Those are important things for sure, but I am surprised that those were the top three. Electronic Health Records, while they are a great enabler, I don’t know that they are the silver bullet because you know what? There is no silver bullet! Those are all important contributors to improving patient safety but I think communication has the biggest impact.

The third point – transitions in care – is huge. We see so many errors happen when people leave one area for another – whether that’s going from the hospital to home, the ER to home, or home to long term care. We’ve been very focused in the patient safety world on hospital-based care, but we know from studies we’ve done that more harm happens in home-based care because it’s not as controlled an environment. There is a lot of attention being paid to the area of transitions.


When you go into Canadian Patient Safety Week each year, what do you hope the end result will be in terms of impact to patient safety across Canada?

The whole point of CPSW is to raise awareness, to get people excited about patient safety and understand how important it is. We always do an evaluation and we learn from that. Every year we see more and more people engaged, not just in Canada but around the world. Now that we’ve moved into public engagement, it’s not just about raising awareness in healthcare but we’re awakening the public as well. It’s not to frighten people but to make sure they know they have a role to play and to give them the tools and resources they need to do that.

Outside of Canadian Patient Safety Week, what would you say are some of the most impactful initiatives CPSI has undertaken in recent years to help improve patient safety and why?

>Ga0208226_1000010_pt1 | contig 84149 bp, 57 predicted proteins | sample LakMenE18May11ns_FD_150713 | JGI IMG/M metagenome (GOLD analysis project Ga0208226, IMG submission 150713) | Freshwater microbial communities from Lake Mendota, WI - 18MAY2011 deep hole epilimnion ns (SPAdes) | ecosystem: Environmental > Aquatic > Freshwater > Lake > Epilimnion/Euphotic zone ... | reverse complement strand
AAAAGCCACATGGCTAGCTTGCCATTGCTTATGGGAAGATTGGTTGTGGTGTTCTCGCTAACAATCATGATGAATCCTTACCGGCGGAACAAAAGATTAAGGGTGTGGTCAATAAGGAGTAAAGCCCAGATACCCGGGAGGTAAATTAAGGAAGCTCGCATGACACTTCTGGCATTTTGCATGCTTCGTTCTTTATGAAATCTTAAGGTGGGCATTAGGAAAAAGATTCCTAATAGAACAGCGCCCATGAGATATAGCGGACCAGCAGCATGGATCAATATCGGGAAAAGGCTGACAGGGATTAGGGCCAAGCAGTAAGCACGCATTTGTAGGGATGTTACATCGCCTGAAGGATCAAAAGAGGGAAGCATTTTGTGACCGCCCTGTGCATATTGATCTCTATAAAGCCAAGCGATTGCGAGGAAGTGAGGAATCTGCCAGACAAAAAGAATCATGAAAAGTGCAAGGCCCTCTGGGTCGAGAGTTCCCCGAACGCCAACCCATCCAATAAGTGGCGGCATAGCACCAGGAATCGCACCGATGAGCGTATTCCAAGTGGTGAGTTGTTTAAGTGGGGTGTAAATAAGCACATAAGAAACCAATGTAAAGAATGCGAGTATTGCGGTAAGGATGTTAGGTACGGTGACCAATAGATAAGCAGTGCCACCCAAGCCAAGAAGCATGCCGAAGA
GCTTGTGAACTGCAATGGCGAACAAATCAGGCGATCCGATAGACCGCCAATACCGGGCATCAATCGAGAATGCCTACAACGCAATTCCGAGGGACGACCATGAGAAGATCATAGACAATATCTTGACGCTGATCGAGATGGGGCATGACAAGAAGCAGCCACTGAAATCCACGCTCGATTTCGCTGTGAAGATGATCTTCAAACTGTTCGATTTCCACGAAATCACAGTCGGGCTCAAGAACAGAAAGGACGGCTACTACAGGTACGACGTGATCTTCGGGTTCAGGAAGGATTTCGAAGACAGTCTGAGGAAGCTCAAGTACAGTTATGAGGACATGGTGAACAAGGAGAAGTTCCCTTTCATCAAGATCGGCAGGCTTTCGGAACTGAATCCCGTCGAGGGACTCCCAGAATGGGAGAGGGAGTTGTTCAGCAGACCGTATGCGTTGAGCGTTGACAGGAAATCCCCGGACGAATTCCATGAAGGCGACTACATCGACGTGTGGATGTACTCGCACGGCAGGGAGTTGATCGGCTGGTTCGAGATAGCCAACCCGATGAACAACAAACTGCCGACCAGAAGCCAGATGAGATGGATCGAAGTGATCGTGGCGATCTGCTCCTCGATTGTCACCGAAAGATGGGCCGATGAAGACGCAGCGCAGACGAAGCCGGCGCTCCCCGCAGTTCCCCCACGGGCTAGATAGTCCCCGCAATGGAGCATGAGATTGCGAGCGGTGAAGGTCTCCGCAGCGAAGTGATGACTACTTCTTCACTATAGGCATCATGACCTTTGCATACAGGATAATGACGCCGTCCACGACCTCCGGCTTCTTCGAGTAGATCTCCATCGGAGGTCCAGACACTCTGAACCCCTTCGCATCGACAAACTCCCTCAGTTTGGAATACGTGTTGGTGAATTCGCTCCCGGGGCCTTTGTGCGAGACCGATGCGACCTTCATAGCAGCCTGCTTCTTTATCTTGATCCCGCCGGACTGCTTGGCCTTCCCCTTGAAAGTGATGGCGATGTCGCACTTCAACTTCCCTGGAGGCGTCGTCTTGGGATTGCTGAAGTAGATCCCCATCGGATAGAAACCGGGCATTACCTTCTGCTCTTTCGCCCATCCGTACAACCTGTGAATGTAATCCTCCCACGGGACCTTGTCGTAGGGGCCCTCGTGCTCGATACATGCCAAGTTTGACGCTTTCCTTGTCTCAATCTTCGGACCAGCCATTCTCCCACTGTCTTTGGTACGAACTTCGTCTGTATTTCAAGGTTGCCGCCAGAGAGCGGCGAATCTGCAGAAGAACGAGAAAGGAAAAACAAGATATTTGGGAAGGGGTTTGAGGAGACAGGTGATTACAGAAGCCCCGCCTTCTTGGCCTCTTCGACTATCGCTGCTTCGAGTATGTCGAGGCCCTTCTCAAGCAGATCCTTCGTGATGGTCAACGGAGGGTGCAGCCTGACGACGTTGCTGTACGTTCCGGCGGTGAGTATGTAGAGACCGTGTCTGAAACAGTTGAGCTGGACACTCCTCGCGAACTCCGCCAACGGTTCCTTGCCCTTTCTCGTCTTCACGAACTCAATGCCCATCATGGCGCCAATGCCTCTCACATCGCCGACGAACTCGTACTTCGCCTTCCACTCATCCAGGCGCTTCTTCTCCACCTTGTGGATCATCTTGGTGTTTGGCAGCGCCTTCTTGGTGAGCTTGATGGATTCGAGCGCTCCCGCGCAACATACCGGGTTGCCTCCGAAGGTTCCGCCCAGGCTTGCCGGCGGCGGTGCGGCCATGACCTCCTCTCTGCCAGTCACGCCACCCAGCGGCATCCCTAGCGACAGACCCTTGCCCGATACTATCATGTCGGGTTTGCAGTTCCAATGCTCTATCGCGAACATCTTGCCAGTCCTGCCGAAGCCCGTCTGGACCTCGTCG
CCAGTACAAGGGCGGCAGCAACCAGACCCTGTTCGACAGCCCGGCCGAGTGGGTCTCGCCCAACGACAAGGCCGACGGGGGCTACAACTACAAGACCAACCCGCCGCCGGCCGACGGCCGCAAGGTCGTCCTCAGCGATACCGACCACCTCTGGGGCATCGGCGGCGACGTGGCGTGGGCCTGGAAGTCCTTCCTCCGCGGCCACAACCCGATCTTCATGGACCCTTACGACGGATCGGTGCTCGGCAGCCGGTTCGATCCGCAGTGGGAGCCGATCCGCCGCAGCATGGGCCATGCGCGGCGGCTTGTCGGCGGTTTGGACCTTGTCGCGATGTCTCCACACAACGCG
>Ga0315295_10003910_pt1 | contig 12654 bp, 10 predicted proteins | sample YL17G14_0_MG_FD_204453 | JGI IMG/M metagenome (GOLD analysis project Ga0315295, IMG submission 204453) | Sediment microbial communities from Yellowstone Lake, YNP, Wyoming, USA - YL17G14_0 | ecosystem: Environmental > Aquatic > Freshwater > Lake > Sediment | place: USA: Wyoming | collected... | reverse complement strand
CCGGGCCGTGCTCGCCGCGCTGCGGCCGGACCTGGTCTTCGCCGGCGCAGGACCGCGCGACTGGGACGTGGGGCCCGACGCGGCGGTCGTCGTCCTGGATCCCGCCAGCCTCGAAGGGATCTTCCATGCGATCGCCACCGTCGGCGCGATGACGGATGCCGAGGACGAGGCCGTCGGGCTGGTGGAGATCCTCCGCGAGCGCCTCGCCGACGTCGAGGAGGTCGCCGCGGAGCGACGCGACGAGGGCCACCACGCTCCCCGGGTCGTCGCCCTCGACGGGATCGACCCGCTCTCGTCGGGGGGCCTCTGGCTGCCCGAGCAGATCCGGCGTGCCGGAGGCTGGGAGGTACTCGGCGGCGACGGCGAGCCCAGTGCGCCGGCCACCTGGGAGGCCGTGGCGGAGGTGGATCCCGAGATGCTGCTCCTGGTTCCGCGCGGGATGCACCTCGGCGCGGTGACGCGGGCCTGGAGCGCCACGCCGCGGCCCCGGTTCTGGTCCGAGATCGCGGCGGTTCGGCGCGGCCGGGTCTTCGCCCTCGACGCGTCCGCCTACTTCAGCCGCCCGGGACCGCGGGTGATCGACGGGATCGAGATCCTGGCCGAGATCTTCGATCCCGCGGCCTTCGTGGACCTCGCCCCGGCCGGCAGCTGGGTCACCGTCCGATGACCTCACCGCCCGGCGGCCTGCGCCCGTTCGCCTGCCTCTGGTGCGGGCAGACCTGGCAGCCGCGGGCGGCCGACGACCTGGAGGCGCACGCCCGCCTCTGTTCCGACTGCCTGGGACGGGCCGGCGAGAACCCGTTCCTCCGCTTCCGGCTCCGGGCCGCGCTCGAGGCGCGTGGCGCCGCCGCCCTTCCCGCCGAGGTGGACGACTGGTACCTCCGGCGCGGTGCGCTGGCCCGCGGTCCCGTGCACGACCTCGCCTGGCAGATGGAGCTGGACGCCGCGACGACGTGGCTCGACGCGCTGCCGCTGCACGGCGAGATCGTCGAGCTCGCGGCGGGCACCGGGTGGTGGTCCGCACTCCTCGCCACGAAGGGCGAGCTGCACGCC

We say that we’re small but mighty. One of the big ones we’re really proud of is Patients for Patient Safety Canada. This is a CPSI program, comprised of patients, families and interested people who have been harmed by the healthcare system or are close to someone who has been harmed, and who are dedicated to improving patient safety at all levels in the healthcare system.

Two years ago, we launched a new strategic plan with a different theory of change – our previous strategy was built around the idea that if you build it, they will come. So, we pushed out tons of tools and resources with the goal that everyone would use them, and care would improve. We realized that you need a push and a pull strategy, so we’ve been focused on getting these tools and resources embedded in the standards, embedded in the legislation and policy side of things so they become part of the fabric of our being.

We’re proud of the National Patient Safety Consortium, which brought over 50 organizations and hundreds of people together to define the key actions we should take together across the country to improve patient safety. There’s the WHO Global Patient Safety Challenge and we’re working with ISMP Canada to collaborate with the rest of the world on reducing medication errors. Lots of amazing things – those are some of the highlights!

Looking at where you started and where you are today. What makes you feel good about the journey?

When I was in nursing school, we didn’t talk about safety. We didn’t even talk about quality. Quality assurance was just starting when I started my career as a nurse, and we had just one person who wore the hat of quality assurance in our organization.

Now all these years later, there isn’t a healthcare organization that isn’t thinking about how to provide safe care and there isn’t a person who doesn’t start their day wanting to deliver excellent care. We’ve come a really long way in terms of paying attention to quality and safety. I know we have a way to go but people are interested in delivering safe care and that gives me hope. It’s a complex system, it’s tough to do, but I feel like the stars are starting to align for us.